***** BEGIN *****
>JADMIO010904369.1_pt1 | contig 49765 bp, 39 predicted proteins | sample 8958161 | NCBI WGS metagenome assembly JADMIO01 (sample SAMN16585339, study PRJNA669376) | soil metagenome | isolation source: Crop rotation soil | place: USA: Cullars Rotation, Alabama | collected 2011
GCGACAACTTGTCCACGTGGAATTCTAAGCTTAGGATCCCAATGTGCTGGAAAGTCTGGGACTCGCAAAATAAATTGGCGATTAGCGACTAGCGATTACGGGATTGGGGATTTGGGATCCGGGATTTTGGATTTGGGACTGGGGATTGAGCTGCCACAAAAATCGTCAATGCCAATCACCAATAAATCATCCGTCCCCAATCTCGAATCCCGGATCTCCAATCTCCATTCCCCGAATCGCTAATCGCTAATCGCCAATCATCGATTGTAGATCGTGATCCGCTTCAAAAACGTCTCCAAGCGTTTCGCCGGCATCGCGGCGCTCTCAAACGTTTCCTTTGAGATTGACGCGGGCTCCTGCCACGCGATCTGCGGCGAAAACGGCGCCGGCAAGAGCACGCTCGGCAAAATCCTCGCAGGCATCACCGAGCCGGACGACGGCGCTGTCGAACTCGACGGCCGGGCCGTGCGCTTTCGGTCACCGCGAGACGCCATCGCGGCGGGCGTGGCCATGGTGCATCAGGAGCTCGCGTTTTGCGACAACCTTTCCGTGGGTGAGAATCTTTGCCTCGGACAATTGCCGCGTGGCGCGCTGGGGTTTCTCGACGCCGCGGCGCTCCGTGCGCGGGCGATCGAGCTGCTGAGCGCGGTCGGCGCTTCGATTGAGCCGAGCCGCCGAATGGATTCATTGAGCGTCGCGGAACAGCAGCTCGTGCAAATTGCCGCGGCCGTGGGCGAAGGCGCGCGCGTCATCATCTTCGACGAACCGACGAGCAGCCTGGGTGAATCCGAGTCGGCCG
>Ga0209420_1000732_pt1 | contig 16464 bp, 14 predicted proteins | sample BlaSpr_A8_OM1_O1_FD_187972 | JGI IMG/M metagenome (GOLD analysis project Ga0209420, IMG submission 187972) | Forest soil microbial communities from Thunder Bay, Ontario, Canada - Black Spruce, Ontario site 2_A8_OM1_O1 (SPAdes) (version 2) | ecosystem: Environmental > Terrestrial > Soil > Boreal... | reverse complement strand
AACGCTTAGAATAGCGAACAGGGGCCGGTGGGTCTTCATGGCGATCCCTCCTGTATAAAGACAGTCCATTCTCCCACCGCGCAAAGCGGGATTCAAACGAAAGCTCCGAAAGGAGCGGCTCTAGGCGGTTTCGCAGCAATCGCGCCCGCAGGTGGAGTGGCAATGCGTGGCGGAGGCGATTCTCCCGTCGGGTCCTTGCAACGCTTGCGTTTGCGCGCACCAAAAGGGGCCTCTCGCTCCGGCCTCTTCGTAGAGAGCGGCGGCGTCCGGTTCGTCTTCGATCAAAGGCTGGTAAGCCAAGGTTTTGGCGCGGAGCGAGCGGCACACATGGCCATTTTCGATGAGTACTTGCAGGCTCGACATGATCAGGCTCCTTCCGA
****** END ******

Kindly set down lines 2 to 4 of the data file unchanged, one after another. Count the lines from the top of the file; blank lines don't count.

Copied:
GCGACAACTTGTCCACGTGGAATTCTAAGCTTAGGATCCCAATGTGCTGGAAAGTCTGGGACTCGCAAAATAAATTGGCGATTAGCGACTAGCGATTACGGGATTGGGGATTTGGGATCCGGGATTTTGGATTTGGGACTGGGGATTGAGCTGCCACAAAAATCGTCAATGCCAATCACCAATAAATCATCCGTCCCCAATCTCGAATCCCGGATCTCCAATCTCCATTCCCCGAATCGCTAATCGCTAATCGCCAATCATCGATTGTAGATCGTGATCCGCTTCAAAAACGTCTCCAAGCGTTTCGCCGGCATCGCGGCGCTCTCAAACGTTTCCTTTGAGATTGACGCGGGCTCCTGCCACGCGATCTGCGGCGAAAACGGCGCCGGCAAGAGCACGCTCGGCAAAATCCTCGCAGGCATCACCGAGCCGGACGACGGCGCTGTCGAACTCGACGGCCGGGCCGTGCGCTTTCGGTCACCGCGAGACGCCATCGCGGCGGGCGTGGCCATGGTGCATCAGGAGCTCGCGTTTTGCGACAACCTTTCCGTGGGTGAGAATCTTTGCCTCGGACAATTGCCGCGTGGCGCGCTGGGGTTTCTCGACGCCGCGGCGCTCCGTGCGCGGGCGATCGAGCTGCTGAGCGCGGTCGGCGCTTCGATTGAGCCGAGCCGCCGAATGGATTCATTGAGCGTCGCGGAACAGCAGCTCGTGCAAATTGCCGCGGCCGTGGGCGAAGGCGCGCGCGTCATCATCTTCGACGAACCGACGAGCAGCCTGGGTGAATCCGAGTCGGCCG
>Ga0209420_1000732_pt1 | contig 16464 bp, 14 predicted proteins | sample BlaSpr_A8_OM1_O1_FD_187972 | JGI IMG/M metagenome (GOLD analysis project Ga0209420, IMG submission 187972) | Forest soil microbial communities from Thunder Bay, Ontario, Canada - Black Spruce, Ontario site 2_A8_OM1_O1 (SPAdes) (version 2) | ecosystem: Environmental > Terrestrial > Soil > Boreal... | reverse complement strand
AACGCTTAGAATAGCGAACAGGGGCCGGTGGGTCTTCATGGCGATCCCTCCTGTATAAAGACAGTCCATTCTCCCACCGCGCAAAGCGGGATTCAAACGAAAGCTCCGAAAGGAGCGGCTCTAGGCGGTTTCGCAGCAATCGCGCCCGCAGGTGGAGTGGCAATGCGTGGCGGAGGCGATTCTCCCGTCGGGTCCTTGCAACGCTTGCGTTTGCGCGCACCAAAAGGGGCCTCTCGCTCCGGCCTCTTCGTAGAGAGCGGCGGCGTCCGGTTCGTCTTCGATCAAAGGCTGGTAAGCCAAGGTTTTGGCGCGGAGCGAGCGGCACACATGGCCATTTTCGATGAGTACTTGCAGGCTCGACATGATCAGGCTCCTTCCGA